- It is the only [Sustainable Communities Strategy] so far that includes all of its planned development within the current urban footprint. That means no new sprawl in the Bay Area for the next 30 years.
- The SCS not only meets its greenhouse gas emissions targets, but exceeds them.
- It is the only SCS that includes specific funding and programming for the preservation of open space.
- It is the only SCS that includes a special grant program specifically to foster inclusive infill development near transit; and
- The SCS includes funding for an ambitious expansion of a suite of transportation innovations, including carsharing, commuter incentives for transit, and the expansion of electric vehicle charging infrastructure.
As the SF Public Press reported this week, even though vehicle emissions under Plan Bay Area are estimated to be reduced by 15 percent on a per capita basis by 2035, emissions would still grow by 9 percent overall. Similarly, traffic crashes are still projected to rise by 18 percent by 2040 (while decreasing by 10 percent per capita). The plan would fail to meet several other regional targets set by MTC.
While MTC and ABAG didn’t adopt the bolder “Equity, Environment and Jobs Alternative,” which was drafted by the MTC along with sustainable planning advocacy groups, TransForm said that several amendments passed by the MTC “helped address our concerns.” The EEJ alternative would have ditched plans to expand highways with high-occupancy toll lanes and done a better job of reducing housing and transportation costs for low-income residents.
An amendment introduced by Supervisor Scott Wiener, who sits on the MTC, proposed adding language to help ensure a certain percentage of revenue from California’s cap-and-trade program would go toward transit capital projects and vehicle rehabs. But the percentage-based requirement was removed after encountering opposition from other commissioners, and the amendment was changed to only state that a “significant amount” would go toward transit. At the request of Supervisor David Campos, who also sits on the MTC, the amendment also specified that the funds could also go toward transit operations.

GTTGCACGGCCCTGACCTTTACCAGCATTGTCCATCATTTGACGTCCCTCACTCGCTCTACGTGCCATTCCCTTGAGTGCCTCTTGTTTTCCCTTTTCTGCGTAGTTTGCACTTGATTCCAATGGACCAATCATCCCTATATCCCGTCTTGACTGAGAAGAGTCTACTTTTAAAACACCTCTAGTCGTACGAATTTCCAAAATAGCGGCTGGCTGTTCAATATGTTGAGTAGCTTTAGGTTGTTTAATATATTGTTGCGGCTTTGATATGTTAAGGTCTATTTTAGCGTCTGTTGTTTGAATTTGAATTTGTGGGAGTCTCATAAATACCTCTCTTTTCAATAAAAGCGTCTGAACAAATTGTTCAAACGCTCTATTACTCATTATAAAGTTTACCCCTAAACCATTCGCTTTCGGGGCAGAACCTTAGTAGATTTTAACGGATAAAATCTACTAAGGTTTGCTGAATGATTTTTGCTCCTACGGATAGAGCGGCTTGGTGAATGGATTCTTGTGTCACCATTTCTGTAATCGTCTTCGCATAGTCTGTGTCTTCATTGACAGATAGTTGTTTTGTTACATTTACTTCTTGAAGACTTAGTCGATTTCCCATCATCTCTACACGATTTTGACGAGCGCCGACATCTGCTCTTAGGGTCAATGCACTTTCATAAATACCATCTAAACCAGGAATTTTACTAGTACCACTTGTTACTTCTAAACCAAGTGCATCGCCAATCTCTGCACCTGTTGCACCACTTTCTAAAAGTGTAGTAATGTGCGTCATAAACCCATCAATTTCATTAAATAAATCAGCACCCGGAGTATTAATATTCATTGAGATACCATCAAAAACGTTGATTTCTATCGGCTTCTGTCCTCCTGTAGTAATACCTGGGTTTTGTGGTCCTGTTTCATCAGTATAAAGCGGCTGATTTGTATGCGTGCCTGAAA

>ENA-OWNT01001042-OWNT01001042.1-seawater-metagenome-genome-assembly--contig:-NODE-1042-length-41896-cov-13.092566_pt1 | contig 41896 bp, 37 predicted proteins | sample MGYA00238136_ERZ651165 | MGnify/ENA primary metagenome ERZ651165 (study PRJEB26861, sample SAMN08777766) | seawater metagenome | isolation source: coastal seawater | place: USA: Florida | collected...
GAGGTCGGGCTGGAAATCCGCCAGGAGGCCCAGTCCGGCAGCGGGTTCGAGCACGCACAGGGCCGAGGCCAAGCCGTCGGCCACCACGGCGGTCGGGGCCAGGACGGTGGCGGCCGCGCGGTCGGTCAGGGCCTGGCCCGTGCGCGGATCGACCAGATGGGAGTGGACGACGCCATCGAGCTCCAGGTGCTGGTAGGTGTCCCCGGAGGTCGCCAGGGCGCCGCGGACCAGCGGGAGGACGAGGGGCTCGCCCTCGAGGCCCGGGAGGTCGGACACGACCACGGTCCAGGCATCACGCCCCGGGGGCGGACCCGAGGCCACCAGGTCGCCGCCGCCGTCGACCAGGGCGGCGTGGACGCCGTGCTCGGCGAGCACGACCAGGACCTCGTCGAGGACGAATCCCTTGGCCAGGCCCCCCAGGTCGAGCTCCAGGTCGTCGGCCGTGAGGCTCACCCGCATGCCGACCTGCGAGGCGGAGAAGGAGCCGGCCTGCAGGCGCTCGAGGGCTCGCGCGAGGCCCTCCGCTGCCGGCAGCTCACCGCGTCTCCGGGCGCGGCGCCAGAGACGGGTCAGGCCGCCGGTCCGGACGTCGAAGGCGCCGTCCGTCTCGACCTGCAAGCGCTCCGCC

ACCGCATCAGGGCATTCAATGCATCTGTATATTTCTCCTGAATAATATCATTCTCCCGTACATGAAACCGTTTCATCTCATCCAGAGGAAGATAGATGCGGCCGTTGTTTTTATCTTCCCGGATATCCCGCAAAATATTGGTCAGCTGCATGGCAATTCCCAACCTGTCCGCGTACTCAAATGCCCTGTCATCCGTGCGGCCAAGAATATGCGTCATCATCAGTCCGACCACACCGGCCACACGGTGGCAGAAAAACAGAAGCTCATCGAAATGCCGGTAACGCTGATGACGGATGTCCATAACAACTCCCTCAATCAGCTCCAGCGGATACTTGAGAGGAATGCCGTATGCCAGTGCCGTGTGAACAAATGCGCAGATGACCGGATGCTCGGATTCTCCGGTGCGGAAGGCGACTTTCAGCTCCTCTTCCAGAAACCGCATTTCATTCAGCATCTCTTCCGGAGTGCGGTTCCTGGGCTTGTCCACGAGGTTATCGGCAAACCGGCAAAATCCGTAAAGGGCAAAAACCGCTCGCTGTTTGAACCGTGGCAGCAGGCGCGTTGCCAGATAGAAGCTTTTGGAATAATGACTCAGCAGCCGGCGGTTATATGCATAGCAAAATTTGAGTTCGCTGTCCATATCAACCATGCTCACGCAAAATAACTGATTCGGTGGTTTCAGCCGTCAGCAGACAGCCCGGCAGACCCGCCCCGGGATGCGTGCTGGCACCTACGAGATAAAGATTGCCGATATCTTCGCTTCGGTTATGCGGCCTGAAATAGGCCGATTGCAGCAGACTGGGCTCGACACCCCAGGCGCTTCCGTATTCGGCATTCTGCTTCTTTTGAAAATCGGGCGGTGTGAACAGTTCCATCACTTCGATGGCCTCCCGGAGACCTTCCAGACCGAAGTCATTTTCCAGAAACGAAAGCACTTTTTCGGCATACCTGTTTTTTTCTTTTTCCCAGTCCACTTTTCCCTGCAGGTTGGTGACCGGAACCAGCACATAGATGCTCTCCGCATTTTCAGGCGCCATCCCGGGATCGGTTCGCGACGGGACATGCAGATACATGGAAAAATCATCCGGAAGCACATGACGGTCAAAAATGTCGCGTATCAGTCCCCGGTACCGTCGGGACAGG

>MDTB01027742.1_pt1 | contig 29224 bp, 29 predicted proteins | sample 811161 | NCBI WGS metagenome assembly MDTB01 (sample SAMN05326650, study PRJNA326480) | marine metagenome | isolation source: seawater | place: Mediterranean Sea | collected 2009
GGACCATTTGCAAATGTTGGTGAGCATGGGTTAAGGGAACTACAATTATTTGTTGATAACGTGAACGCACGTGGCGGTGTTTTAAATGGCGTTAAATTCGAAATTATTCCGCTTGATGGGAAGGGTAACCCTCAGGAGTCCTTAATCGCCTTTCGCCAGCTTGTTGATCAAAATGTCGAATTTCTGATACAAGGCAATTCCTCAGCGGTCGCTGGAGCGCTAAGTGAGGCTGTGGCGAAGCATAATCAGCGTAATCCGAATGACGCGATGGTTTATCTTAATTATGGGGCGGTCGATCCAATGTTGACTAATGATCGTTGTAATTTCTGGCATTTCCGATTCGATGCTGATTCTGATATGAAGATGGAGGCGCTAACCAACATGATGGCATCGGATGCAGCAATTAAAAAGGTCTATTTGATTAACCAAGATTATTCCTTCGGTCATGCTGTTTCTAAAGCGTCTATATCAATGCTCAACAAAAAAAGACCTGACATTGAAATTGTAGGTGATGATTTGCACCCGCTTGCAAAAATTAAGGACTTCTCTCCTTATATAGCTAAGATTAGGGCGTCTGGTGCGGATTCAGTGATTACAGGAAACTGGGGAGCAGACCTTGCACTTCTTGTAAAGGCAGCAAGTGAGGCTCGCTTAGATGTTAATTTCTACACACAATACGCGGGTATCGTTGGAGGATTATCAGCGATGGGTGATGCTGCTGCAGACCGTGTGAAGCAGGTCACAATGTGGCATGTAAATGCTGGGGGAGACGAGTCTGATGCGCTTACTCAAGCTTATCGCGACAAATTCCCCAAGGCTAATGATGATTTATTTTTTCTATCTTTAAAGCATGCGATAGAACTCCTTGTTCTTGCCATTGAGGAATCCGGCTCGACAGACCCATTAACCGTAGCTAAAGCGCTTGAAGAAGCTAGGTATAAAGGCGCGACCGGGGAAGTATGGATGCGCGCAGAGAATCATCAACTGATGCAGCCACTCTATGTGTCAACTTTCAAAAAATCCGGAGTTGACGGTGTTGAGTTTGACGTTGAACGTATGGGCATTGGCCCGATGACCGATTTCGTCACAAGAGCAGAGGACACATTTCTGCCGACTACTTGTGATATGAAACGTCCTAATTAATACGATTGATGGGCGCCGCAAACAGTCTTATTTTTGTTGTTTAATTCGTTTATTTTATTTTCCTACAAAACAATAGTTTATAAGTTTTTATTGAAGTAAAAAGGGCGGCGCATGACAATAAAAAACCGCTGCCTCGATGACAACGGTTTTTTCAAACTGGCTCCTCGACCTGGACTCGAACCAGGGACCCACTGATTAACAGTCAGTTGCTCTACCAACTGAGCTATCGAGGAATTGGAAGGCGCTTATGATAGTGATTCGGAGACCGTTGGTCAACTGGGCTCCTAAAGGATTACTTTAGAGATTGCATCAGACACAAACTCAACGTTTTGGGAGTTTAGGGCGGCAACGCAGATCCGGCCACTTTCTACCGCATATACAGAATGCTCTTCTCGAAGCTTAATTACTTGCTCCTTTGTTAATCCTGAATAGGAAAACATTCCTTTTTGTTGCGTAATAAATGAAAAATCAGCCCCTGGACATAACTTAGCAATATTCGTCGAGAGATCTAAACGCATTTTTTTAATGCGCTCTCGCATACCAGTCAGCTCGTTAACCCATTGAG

Despite the shortcoming and remaining challenges in Plan Bay Area, such as securing funding for transit, walking, and biking projects, sustainable planning advocates see it as an unprecedented step toward ending the era of car-dependent suburban sprawl in the region.
In an op-ed in the SF Chronicle in April, Greenbelt Alliance Executive Director Jeremy Madsen wrote that “in today’s Bay Area, the old model of a single-family home with a fenced yard and a long commute is neither affordable nor practical for everyone.”
“There’s no question that it takes time and money to find the right places to build and update existing infrastructure,” he wrote. “But with 2 million new residents projected in the coming decades, we need to start planning today.”
Aaron Bialick is the editor of Streetsblog San Francisco and lives in the Inner Sunset. He joined Streetsblog in 2010 after studying communication at SF State University.
This article appeared on Streetsblog.